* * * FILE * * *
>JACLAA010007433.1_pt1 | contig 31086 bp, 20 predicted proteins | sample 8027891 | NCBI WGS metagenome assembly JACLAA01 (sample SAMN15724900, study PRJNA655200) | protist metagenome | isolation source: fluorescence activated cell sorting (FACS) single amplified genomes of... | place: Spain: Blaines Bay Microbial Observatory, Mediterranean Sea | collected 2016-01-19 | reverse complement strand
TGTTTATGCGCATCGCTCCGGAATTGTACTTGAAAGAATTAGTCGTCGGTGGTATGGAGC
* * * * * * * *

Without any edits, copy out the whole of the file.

>JACLAA010007433.1_pt1 | contig 31086 bp, 20 predicted proteins | sample 8027891 | NCBI WGS metagenome assembly JACLAA01 (sample SAMN15724900, study PRJNA655200) | protist metagenome | isolation source: fluorescence activated cell sorting (FACS) single amplified genomes of... | place: Spain: Blaines Bay Microbial Observatory, Mediterranean Sea | collected 2016-01-19 | reverse complement strand
TGTTTATGCGCATCGCTCCGGAATTGTACTTGAAAGAATTAGTCGTCGGTGGTATGGAGC